The district court terminated Hughley's obligation to pay for Hughes's health insurance and ordered Hughes to reimburse Hughley $1,147.30 for overpayment of premiums. Hughes's subsequent motions for amended findings of fact or a new trial were denied. Hughes appeals.
1. Does a motion for amended findings suspend the time to appeal an underlying appealable order when there has been no trial?
2. Did the district court err in terminating Hughley's obligation to pay Hughes's health insurance premiums?
3. Did the district court err in awarding Hughley reimbursement for Hughes's allegedly overpaid health insurance premiums?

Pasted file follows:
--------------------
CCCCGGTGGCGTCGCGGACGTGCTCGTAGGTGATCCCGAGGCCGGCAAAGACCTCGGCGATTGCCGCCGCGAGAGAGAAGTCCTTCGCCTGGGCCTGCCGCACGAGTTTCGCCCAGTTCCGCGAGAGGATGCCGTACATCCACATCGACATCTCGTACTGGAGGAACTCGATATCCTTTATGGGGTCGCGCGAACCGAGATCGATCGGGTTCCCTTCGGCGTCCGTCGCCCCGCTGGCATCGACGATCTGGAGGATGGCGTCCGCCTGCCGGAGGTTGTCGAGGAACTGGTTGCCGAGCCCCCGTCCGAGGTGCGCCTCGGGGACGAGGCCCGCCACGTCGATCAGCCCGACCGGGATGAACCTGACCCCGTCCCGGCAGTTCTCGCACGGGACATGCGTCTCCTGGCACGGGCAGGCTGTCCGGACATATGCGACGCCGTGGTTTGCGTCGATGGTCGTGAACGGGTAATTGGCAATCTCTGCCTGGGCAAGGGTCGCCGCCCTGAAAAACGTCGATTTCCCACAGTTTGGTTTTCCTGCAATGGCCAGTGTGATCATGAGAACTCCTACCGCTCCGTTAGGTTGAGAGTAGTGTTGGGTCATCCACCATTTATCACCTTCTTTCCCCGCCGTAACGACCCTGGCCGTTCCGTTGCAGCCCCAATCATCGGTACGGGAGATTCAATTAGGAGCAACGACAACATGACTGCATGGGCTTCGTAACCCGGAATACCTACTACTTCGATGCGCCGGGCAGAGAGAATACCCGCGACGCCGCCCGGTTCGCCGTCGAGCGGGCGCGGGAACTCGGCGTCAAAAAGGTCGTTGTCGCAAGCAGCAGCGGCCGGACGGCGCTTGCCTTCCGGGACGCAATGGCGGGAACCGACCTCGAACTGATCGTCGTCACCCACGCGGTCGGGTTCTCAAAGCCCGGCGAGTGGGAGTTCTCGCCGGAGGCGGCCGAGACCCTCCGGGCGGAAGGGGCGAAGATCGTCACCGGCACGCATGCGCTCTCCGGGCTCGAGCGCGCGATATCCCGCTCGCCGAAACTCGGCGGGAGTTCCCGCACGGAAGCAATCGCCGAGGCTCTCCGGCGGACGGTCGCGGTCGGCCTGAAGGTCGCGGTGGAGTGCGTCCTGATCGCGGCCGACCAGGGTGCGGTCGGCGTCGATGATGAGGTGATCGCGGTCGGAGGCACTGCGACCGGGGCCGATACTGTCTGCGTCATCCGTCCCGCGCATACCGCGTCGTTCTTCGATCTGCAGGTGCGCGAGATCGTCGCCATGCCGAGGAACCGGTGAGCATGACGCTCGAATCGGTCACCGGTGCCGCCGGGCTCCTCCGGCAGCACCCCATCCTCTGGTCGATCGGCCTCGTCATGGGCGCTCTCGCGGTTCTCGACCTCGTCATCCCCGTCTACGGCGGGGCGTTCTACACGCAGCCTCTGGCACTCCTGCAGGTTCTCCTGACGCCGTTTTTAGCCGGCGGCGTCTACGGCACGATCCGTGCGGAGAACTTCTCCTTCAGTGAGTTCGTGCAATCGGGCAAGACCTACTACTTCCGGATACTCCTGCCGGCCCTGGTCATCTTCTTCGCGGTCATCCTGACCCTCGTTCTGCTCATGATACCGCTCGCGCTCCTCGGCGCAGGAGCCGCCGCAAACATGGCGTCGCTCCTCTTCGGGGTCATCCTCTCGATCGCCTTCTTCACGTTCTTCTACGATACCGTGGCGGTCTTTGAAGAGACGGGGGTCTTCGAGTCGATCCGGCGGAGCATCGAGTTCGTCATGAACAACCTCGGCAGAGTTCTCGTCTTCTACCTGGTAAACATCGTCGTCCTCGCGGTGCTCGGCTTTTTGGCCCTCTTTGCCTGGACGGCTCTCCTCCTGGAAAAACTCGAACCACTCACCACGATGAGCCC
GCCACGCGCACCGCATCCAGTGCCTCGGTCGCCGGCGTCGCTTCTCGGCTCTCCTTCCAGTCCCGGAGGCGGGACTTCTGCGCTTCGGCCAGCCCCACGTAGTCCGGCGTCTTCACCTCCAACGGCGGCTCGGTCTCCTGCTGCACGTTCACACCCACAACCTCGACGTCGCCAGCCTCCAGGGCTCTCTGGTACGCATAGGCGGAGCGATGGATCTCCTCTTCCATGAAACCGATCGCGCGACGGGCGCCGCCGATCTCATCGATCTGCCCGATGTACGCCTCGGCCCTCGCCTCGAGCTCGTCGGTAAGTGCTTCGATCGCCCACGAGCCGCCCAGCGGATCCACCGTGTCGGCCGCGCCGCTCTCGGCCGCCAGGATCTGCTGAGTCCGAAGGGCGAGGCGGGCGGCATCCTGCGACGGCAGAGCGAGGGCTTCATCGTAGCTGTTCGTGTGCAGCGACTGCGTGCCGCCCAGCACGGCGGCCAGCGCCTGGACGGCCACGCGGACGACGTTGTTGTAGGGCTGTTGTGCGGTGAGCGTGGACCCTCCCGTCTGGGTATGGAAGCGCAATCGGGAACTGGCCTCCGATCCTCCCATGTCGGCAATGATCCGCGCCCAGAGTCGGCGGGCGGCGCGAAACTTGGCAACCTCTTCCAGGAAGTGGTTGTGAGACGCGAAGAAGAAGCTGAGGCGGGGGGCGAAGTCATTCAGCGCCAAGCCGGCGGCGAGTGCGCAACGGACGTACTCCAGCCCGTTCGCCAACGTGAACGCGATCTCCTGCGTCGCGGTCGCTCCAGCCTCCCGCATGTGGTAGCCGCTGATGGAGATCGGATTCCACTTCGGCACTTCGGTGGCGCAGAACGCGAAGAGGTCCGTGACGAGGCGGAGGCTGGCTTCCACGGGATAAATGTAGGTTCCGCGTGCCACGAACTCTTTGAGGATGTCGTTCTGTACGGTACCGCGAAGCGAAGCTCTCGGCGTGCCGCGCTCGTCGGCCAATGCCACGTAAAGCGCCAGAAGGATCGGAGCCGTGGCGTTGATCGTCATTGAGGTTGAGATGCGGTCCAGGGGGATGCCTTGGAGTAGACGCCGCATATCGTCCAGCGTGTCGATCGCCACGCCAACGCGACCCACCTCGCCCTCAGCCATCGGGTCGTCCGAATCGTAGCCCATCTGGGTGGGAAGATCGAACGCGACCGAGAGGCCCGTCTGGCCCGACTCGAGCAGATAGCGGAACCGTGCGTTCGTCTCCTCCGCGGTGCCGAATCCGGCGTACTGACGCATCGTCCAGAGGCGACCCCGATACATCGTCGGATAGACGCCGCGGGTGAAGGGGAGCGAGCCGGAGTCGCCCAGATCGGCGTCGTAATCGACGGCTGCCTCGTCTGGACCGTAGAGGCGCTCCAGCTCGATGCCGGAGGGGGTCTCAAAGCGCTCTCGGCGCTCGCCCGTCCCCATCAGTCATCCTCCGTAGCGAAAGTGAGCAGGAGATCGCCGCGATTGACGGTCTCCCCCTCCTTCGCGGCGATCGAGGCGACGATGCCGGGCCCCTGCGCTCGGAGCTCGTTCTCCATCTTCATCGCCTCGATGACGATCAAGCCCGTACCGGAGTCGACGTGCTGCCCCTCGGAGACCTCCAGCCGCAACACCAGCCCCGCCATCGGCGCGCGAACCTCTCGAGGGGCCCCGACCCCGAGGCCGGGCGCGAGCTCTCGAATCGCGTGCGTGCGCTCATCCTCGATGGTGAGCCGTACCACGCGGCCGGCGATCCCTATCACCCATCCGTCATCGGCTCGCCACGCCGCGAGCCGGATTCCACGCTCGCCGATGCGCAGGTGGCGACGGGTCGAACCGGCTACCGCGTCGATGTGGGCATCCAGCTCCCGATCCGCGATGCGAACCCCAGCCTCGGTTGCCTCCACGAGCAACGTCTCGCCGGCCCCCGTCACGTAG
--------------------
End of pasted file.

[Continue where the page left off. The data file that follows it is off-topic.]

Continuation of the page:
1. Timing of appeals in marital dissolution proceedings is governed by Minn. R. Civ.App. P. 104.04. Rule 104.04 provides that appeal may be taken within 30 days from service by the adverse party of written notice of the filing of an order. Minn. R. Civ.App. P. 104.04, subd. 1. The rule, however, also provides that the time for appeal shall run from service by the adverse party of written notice of the filing of an order granting or denying any of several motions, including a motion for amended findings. Minn. R. Civ.App. P. 104.04, subd. 2. Thus, the pendency of a proper motion of a type listed in Minn. R. Civ.App. P. 104.04, subd. 2 suspends the time to appeal from an appealable order until service by the adverse party of written notice of the filing of the order granting or denying the motion in question. Bougie v. Bougie, 494 N.W.2d 485, 487 (Minn.App.1993); see also Bouton v. Bouton, 541 N.W.2d 22, 23 (Minn.App.1995) (citing Bougie ).